Sunday, January 06, 2008

Weeki Wachee

Click for Larger Image of Cyprus in RiverIn 1947 a man named Newton Perry opened the Weeki Wachee spring to tourists. The spring is so deep that the bottom has not yet been found; the water is crystal clear and almost entirely composed of fresh water; and the temperature is always a swimable 74 degrees. 64 million gallons of water surge from the spring each day to form the Weeki Wachee River (first photo). Eight miles later it empties into the Gulf of Mexico.

Click for Larger Image of Great Blue Heron and NestPerry looked at the clear, deep spring and saw opportunity -- the site, he reasoned, was perfect for an underwater show. He had been a Navy Frogman, and quickly discovered that a person could use a pressurized air hose to breath underwater. He built the underwater theater that would allow the visitors to look through a glass window and see the shows performed 16 feet under the surface. And then he hired mermaids.

The air hoses allowed them to stay underwater for long periods of time as they performed choreographed dances, drank soft drinks, and even ate bananas. They also helped with the advertising -- when not in the water, they would run to the street -- in their bathing suits -- and "lure" cars to Weeki Wachee.

Click for Larger Image of Mermaid Drinking SodaI had heard, off and on, about the Mermaids of Weeki Wachee, so I decided to go see them. While I was waiting for the show to start, I took a very nice half-hour boat trip on the river that flows from the spring. The river was so clear that it was very difficult to tell how deep it was. We saw great blue herons (see image of heron with nest), lesser herons, pelicans, turtles, ducks, and lots of fish.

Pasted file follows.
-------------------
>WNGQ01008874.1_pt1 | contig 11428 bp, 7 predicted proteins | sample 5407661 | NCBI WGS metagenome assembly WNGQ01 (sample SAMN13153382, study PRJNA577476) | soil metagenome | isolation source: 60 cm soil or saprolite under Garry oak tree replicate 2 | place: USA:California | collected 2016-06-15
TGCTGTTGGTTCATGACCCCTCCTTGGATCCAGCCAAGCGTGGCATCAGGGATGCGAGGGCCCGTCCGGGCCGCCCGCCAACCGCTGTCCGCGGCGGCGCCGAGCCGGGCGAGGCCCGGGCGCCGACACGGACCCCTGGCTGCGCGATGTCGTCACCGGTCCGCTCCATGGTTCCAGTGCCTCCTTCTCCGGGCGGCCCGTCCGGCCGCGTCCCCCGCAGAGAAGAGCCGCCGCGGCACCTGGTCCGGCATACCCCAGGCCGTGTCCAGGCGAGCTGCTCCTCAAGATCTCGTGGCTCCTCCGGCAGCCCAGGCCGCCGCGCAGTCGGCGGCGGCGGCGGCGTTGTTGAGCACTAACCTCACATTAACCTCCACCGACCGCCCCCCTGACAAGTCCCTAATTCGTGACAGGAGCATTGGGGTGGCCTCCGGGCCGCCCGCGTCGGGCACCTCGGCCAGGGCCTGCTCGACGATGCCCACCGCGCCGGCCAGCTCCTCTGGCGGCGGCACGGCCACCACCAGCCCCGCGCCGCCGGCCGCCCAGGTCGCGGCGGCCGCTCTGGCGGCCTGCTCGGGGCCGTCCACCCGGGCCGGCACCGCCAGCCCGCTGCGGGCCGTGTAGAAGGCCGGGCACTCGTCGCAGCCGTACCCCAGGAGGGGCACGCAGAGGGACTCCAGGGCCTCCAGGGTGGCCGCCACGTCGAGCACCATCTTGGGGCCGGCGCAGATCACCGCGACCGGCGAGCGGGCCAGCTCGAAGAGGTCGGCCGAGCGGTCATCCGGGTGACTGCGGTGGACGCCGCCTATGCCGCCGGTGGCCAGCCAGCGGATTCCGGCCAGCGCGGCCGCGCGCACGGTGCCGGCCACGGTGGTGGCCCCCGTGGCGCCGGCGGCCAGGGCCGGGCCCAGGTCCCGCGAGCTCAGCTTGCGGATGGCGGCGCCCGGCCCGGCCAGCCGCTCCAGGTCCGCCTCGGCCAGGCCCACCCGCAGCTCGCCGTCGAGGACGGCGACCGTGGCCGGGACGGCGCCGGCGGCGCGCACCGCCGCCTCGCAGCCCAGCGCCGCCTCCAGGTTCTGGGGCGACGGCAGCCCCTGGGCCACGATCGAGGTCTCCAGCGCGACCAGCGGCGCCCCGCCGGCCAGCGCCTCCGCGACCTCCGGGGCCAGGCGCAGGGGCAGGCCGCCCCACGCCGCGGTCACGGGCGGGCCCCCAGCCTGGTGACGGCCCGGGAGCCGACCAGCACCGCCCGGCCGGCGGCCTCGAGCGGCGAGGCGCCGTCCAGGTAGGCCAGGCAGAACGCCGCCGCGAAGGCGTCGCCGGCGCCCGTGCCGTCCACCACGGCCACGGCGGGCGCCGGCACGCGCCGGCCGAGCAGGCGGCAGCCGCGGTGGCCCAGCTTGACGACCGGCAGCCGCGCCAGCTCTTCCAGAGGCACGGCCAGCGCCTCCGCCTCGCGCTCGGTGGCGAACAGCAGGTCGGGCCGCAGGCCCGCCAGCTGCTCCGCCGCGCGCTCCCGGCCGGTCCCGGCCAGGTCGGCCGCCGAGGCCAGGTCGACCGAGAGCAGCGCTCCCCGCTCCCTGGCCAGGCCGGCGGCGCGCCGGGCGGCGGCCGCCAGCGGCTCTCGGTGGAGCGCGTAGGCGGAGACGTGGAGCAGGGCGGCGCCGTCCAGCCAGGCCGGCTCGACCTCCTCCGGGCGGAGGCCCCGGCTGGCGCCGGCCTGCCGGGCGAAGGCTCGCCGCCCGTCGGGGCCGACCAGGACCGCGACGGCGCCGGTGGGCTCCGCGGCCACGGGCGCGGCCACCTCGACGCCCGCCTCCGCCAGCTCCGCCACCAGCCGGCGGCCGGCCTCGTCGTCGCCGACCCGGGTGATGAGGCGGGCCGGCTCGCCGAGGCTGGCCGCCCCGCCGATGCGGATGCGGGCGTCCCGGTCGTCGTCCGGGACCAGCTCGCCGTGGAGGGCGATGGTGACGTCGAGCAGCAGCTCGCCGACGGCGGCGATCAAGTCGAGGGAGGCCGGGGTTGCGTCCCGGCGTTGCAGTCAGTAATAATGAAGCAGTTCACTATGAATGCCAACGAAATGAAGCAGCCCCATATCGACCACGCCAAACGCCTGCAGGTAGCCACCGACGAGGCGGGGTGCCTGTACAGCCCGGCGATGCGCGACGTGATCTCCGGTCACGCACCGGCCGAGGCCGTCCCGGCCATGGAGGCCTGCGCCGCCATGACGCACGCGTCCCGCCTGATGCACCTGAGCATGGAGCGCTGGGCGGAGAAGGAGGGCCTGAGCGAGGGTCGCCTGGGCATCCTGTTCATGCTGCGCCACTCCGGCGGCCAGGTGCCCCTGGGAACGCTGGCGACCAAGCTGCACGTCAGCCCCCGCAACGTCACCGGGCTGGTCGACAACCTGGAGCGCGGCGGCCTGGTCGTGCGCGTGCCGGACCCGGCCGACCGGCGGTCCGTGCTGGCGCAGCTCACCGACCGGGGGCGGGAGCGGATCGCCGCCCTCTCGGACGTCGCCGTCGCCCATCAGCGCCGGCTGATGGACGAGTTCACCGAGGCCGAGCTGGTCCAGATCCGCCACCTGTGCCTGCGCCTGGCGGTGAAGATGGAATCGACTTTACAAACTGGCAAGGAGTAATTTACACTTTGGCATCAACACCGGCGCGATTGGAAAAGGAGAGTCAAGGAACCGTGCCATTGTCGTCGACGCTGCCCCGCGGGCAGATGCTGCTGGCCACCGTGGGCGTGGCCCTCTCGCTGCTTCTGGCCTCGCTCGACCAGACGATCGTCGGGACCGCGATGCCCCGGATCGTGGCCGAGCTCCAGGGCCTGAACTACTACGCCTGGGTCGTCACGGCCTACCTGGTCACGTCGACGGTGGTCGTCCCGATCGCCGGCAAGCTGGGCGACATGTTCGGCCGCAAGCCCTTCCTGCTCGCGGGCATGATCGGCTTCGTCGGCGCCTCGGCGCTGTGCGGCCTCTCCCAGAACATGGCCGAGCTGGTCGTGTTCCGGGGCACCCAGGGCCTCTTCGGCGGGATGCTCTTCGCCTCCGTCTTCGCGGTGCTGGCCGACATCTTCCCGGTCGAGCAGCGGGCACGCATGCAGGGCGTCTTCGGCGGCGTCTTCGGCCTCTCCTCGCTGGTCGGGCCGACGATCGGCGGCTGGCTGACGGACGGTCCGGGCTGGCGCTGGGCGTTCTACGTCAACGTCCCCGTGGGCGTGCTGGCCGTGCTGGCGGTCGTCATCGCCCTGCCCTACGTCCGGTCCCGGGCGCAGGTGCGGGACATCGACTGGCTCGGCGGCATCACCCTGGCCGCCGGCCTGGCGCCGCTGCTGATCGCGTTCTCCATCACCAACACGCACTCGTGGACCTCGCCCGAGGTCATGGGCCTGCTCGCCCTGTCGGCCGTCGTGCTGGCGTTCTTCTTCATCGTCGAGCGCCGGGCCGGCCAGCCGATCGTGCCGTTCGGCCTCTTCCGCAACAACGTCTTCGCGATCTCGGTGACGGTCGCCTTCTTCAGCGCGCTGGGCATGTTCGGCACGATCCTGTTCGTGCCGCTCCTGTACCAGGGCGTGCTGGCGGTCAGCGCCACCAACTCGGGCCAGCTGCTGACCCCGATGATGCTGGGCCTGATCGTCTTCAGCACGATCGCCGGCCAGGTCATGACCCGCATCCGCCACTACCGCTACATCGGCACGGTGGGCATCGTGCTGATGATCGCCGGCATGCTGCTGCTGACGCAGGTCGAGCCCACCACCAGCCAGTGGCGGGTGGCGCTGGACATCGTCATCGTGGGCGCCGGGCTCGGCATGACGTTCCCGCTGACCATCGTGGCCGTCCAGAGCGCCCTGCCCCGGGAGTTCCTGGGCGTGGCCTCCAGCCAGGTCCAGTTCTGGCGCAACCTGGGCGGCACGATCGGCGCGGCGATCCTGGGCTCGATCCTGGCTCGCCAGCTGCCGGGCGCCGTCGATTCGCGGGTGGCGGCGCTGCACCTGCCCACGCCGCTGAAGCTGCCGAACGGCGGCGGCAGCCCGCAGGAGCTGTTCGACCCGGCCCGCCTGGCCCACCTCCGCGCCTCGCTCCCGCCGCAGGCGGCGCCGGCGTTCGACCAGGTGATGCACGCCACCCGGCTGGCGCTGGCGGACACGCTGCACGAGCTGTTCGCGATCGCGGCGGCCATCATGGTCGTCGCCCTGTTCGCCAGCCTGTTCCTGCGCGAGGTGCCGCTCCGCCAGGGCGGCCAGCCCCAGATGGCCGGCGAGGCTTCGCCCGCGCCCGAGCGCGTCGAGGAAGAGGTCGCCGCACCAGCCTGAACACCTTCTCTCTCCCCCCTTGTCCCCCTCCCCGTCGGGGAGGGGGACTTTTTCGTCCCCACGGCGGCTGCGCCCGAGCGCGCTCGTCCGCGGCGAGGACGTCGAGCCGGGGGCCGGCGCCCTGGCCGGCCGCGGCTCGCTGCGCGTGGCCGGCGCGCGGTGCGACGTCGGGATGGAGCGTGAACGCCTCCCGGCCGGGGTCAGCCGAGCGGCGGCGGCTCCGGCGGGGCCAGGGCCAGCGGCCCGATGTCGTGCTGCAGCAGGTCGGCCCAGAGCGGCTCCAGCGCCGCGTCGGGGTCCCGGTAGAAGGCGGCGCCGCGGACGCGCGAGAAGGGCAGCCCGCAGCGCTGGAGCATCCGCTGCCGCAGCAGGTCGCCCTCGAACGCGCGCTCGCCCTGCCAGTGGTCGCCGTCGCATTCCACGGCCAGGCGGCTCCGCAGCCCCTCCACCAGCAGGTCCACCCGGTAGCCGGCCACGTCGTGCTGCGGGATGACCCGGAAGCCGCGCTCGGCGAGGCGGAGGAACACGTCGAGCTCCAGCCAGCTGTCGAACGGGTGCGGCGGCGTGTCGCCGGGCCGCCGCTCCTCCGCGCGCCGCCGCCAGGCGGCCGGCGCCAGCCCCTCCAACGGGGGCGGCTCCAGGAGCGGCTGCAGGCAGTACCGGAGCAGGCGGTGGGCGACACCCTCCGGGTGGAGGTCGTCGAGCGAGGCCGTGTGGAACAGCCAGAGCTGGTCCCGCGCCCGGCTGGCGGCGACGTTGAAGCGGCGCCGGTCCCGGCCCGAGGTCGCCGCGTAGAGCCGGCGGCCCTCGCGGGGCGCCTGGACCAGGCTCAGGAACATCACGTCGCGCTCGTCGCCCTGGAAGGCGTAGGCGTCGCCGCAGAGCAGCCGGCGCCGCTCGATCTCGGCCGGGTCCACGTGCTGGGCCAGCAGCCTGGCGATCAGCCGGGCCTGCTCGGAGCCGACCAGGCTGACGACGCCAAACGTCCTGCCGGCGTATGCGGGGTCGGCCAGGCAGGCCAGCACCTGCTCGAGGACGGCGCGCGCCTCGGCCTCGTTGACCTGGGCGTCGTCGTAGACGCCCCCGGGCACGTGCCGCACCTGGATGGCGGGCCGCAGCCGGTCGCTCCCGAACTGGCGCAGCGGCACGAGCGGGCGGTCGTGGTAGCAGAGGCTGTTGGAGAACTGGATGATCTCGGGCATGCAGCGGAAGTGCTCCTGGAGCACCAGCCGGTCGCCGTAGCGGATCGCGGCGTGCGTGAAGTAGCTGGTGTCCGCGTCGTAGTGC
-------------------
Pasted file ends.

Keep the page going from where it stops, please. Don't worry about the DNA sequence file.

When I sat down to see the Mermaid show, I started chatting with the woman next to me who was there to see her daughter swim in the show. It turned out that she, too, had been a Mermaid. Since the spring where the Mermaids perform is open to the river, fish or animals can swim in. She told me that once when she was in the water an alligator joined them! He didn't threaten anyone, but they sensibly cut their number short and got out.

click for Larger Image of Mermaid and ManateesThe first picture here is one of today's Mermaids drinking the traditional soft drink underwater. The second one is one of the Mermaids during the show -- but look to the upper left of this picture (click for a larger version) and you will see two manatees that swam into the spring and joined the show. It was ironic -- the mermaid legends are thought to have begun when sailors spotted manatees and mistook them for the half-woman half-fish of legend. They must have been at sea a long time!



I thought that place had closed down.

O. B. Sirius said...

They had some rough times and came close to closing down -- but they had a big "Save Our Tails" campaign that must have worked. I don't think they're out of the woods, so to speak, but they are obviously open.